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Decision '92 : SPECIAL VOTERS' GUIDE TO STATE AND LOCAL ELECTIONS : STATE SENATE RACE : 19th District

October 25, 1992

State Sen. Ed Davis (R-Santa Clarita) is retiring from the seat representing the 19th District, which now includes most of Ventura County and parts of the San Fernando and Santa Clarita valleys. Republicans hold the registration edge, and Assemblywoman Cathie Wright won a brutal primary for the GOP nomination. Her Democratic challenger is attorney Hank Starr, a political newcomer with less name recognition and a smaller campaign treasury than Wright.

Richard N. Burns

Age: 62

Party: Libertarian

Occupation: Lawyer

Education: Bachelor's degree in English literature from the University of Michigan; law degree from New York Law School.

Background: A Northridge resident; Superior Court arbitrator in Ventura and Los Angeles counties; temporary judge in Los Angeles Municipal Court; former board chairman of the Bethune Ballet in Los Angeles; served in the U.S. Army; plans to spend about $1,000 on the campaign; has never held elected public office.

Issues: Burns said he believes the main issue is the economy. He says the state government must make California more attractive to the business leaders who create jobs. To do this, he wants to reform workers' compensation laws and cut down on counterproductive regulations, including rigid environmental and zoning laws. He favors reducing the size of state government and making it less intrusive to private business and personal lives.

Charles D. Najbergier

Age: 57

Party: Peace and Freedom Party

Occupation: Registered nurse

Education: Two-year degree in nursing from Los Angeles City College.

Background: Resident of Northridge; has been a member of Peace and Freedom Party since it was founded in 1968; as an employee of Kaiser-Sunset Hospital he helped organize its registered nurses for the American Federation of Nurses; has demonstrated against the Vietnam and Persian Gulf wars and in support of human rights for African-Americans and Latinos; ran unsuccessful Assembly campaign in 1990.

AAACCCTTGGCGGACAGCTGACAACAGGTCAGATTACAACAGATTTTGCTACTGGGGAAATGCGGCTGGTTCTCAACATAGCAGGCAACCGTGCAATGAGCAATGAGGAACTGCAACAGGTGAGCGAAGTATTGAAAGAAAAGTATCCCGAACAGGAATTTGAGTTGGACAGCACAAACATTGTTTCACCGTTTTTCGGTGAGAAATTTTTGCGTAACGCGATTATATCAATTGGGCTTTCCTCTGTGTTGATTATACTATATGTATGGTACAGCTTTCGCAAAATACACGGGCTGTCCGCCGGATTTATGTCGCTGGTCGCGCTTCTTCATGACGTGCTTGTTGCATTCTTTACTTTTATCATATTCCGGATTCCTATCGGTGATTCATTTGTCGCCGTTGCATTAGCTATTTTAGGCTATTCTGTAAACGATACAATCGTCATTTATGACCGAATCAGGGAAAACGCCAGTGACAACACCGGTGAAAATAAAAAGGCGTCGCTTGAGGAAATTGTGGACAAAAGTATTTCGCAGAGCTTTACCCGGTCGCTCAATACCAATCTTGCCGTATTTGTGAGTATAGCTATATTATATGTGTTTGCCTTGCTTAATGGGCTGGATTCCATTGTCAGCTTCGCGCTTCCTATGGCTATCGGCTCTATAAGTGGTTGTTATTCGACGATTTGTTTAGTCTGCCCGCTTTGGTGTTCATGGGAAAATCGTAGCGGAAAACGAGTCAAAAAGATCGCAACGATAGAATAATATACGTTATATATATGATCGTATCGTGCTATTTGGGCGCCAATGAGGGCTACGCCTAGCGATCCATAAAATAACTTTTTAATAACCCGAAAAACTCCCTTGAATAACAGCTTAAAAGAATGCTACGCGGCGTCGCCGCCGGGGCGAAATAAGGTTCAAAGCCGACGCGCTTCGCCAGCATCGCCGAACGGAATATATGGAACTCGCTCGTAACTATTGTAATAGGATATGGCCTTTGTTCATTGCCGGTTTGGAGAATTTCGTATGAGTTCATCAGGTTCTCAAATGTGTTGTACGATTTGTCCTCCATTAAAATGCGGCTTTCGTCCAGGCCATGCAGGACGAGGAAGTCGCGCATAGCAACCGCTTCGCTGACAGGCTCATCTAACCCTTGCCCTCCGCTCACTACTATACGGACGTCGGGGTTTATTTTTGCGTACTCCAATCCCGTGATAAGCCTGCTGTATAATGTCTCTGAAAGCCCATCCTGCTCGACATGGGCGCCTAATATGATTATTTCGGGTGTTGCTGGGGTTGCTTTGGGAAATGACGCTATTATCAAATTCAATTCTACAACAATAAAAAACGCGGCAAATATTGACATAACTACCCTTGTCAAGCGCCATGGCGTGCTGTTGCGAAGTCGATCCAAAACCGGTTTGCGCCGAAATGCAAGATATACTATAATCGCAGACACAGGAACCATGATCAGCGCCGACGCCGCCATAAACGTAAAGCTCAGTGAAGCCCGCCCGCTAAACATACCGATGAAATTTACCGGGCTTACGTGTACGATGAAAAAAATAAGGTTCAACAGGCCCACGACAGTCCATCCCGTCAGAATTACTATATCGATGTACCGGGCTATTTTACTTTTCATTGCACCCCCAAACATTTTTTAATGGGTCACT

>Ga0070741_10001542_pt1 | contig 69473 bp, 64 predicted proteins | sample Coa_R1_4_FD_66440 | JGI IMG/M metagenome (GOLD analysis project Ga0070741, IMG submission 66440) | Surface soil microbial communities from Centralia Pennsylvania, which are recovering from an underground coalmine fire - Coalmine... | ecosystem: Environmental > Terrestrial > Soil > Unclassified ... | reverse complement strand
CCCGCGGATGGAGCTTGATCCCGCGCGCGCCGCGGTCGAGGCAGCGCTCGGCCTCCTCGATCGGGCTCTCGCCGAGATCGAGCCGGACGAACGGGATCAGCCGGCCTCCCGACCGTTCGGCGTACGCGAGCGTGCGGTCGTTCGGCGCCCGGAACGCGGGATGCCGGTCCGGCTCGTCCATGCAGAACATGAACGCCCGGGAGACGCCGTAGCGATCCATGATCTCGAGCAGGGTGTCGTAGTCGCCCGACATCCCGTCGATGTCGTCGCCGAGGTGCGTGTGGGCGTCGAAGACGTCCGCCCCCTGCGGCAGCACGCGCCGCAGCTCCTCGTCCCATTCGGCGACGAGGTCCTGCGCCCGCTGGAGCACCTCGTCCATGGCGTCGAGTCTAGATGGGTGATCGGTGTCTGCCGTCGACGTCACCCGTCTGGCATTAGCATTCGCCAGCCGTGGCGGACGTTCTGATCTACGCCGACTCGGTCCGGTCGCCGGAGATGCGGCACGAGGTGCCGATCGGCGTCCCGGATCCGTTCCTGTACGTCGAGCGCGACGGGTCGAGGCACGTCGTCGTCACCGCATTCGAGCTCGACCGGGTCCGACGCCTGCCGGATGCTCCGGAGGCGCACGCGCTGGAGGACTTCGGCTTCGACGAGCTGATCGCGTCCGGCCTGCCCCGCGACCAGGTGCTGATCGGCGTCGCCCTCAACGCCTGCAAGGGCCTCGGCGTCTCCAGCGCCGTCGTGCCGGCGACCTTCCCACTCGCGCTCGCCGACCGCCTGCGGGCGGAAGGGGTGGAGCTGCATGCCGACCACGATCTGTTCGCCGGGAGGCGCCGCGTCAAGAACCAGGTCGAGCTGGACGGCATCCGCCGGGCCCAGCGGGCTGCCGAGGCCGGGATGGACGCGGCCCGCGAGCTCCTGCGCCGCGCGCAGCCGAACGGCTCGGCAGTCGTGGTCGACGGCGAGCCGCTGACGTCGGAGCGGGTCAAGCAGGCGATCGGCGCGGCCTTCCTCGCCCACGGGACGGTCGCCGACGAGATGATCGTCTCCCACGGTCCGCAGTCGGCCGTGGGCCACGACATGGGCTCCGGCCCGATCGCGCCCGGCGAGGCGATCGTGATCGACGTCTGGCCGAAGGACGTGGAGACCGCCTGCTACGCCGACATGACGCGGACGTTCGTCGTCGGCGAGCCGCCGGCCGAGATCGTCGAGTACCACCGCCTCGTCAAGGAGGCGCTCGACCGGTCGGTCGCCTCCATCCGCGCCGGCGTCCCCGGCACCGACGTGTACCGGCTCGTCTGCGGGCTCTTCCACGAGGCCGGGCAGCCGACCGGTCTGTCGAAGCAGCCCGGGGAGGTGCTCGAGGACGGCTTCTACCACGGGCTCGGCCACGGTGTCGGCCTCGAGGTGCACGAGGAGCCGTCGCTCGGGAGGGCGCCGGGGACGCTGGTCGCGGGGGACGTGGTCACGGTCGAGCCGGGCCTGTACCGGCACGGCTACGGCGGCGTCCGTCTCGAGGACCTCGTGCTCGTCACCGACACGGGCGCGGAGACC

Issues: Najbergier wants to promote a "peace economy" that does not rely on military-related industry. He favors affordable housing and a 30-hour workweek with the same pay to create more jobs. He advocates free child care funded by the government and free education, including college classes. He believes police officers should be licensed by the state and elected by people in the communities in which they live. He favors the legalization and government control of drugs. He opposes the death penalty.

Hank Starr

Age: 60

Party: Democrat

Occupation: Attorney

Education: Bachelor's degree in speech from UCLA; law degree from UCLA.

Background: Bell Canyon resident for 10 years; active in grass-roots Democratic clubs; has served on boards of San Fernando Valley Bar Assn., Northridge Chamber of Commerce and Encino Chamber of Commerce; former president of Bell Canyon Assn.; served two years in U.S. Air Force as a staff judge advocate; was a member of Law Review at UCLA; has never run for public office before.

Issues: Starr advocates abortion rights for women. He wants to reduce the maximum school class size to 25 students and provide more supplies and equipment to public schools. To pay for this, he wants to review the state's existing education budget and provide further funding, if necessary. He favors campaign financing reforms that would limit individuals, corporations and political action committees to donations of no more than $250 to any specific candidate.

Cathie Wright

Age: 63

Party: Republican

Occupation: Assemblywoman

Education: A two-year degree from Lackawanna Junior Business College in Scranton, Pa.; attended drafting and surveying classes at Scranton University.

Background: Simi Valley resident for 26 years; elected to Simi Valley City Council in 1978, served as mayor in 1979; elected to California Assembly in 1980 and reelected five times; vice chairwoman of Assembly's Ways and Means Committee; named one of the Assembly's most conservative voters by a taxpayers' watchdog group in 1991; authored law creating the Ventura Project to aid emotionally disturbed children.

Issues: Wright wants to make California more attractive to business by reforming workers' compensation laws, streamlining the process to get permits and making environmental rules less restrictive. She wants to reform the tort system to discourage lawsuits that she believes increase the costs of health care. She seeks to expand throughout California the Ventura Project, a program to aid emotionally disturbed children now operating in four counties. She believes education must be provided more efficiently, without extra tax dollars.

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